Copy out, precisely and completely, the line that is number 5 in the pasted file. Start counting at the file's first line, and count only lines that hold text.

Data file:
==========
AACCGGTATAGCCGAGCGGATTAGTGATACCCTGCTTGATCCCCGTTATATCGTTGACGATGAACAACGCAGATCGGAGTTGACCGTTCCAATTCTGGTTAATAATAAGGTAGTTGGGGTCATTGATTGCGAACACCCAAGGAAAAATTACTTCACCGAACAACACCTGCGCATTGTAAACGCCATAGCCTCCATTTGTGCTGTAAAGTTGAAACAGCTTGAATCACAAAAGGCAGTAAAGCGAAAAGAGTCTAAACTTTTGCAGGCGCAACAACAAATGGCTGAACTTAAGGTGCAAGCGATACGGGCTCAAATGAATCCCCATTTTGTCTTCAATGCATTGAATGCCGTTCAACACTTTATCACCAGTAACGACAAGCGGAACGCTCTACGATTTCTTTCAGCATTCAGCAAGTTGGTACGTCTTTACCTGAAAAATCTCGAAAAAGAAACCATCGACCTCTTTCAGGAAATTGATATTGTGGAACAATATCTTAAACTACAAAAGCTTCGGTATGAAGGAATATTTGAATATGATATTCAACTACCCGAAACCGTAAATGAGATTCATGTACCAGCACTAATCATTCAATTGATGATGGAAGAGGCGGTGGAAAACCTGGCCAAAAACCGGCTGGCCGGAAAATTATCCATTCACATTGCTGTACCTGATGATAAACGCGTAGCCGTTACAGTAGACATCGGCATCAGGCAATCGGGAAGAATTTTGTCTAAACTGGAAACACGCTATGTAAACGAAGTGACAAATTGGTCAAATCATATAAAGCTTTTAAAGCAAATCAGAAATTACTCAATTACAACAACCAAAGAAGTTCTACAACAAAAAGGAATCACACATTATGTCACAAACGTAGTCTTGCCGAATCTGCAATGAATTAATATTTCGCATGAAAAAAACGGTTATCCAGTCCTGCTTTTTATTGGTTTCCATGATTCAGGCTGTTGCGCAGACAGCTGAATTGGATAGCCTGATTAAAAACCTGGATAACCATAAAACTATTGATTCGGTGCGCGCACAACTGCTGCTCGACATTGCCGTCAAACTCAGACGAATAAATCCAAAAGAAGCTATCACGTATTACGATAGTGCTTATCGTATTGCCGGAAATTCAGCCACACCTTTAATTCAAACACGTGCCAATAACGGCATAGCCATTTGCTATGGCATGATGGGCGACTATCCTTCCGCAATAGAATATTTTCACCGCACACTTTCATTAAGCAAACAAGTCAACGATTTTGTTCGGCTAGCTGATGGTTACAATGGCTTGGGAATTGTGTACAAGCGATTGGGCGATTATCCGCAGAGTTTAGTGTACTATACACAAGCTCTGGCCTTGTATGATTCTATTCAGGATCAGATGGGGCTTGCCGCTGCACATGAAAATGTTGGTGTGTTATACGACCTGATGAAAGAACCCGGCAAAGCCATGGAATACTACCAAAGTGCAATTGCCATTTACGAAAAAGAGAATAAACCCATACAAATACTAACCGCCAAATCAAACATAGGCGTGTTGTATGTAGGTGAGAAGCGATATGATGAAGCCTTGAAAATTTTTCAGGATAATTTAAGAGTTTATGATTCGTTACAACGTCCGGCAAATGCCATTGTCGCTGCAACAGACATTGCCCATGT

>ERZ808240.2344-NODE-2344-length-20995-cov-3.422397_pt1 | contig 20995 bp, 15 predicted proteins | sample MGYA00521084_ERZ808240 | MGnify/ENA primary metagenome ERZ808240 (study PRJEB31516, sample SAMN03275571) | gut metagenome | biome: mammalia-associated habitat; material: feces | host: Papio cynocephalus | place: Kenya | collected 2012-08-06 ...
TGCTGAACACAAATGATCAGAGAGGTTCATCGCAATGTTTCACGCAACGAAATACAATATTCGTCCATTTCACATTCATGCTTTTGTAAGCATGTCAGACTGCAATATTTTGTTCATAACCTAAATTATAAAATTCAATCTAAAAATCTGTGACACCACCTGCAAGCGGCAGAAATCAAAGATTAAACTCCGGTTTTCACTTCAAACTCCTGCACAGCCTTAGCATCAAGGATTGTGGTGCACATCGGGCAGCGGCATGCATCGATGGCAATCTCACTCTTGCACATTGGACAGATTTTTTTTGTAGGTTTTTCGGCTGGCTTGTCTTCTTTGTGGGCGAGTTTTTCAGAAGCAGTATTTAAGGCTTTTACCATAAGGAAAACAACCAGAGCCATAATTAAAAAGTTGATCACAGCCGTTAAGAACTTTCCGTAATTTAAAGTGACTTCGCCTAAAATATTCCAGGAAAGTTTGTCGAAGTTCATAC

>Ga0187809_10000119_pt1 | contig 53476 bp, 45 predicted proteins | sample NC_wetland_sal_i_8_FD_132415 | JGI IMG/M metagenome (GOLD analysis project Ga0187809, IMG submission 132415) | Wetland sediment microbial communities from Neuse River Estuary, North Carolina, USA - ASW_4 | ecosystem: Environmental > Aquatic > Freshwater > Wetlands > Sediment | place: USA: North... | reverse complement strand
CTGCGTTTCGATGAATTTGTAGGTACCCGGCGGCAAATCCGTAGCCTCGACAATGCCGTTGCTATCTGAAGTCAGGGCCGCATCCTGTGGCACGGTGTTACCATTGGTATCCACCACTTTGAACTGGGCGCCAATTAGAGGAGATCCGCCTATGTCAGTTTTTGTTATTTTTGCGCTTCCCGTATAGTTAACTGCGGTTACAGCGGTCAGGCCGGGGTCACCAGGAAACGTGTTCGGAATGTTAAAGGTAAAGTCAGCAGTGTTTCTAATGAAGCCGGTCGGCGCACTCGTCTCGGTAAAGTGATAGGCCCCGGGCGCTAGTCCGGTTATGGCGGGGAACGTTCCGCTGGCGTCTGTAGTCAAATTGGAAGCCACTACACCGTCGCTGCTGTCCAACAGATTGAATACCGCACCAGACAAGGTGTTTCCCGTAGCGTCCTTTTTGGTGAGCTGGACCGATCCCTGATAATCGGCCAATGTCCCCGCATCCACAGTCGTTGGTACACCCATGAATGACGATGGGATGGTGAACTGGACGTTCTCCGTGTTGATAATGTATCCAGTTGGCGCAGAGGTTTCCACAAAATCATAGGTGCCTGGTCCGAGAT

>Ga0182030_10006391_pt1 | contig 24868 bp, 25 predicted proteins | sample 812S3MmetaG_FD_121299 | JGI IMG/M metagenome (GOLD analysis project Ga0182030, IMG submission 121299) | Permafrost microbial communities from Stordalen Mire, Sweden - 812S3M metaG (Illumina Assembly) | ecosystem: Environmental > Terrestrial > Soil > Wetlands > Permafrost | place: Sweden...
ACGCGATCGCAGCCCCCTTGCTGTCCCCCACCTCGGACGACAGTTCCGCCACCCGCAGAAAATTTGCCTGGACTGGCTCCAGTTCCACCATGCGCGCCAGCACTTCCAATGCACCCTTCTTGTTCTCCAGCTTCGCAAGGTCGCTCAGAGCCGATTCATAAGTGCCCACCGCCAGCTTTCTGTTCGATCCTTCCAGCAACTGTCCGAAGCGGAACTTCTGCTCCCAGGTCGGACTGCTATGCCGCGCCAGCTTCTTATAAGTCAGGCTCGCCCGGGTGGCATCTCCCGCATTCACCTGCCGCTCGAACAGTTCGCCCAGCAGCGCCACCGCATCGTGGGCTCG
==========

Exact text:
CTGCGTTTCGATGAATTTGTAGGTACCCGGCGGCAAATCCGTAGCCTCGACAATGCCGTTGCTATCTGAAGTCAGGGCCGCATCCTGTGGCACGGTGTTACCATTGGTATCCACCACTTTGAACTGGGCGCCAATTAGAGGAGATCCGCCTATGTCAGTTTTTGTTATTTTTGCGCTTCCCGTATAGTTAACTGCGGTTACAGCGGTCAGGCCGGGGTCACCAGGAAACGTGTTCGGAATGTTAAAGGTAAAGTCAGCAGTGTTTCTAATGAAGCCGGTCGGCGCACTCGTCTCGGTAAAGTGATAGGCCCCGGGCGCTAGTCCGGTTATGGCGGGGAACGTTCCGCTGGCGTCTGTAGTCAAATTGGAAGCCACTACACCGTCGCTGCTGTCCAACAGATTGAATACCGCACCAGACAAGGTGTTTCCCGTAGCGTCCTTTTTGGTGAGCTGGACCGATCCCTGATAATCGGCCAATGTCCCCGCATCCACAGTCGTTGGTACACCCATGAATGACGATGGGATGGTGAACTGGACGTTCTCCGTGTTGATAATGTATCCAGTTGGCGCAGAGGTTTCCACAAAATCATAGGTGCCTGGTCCGAGAT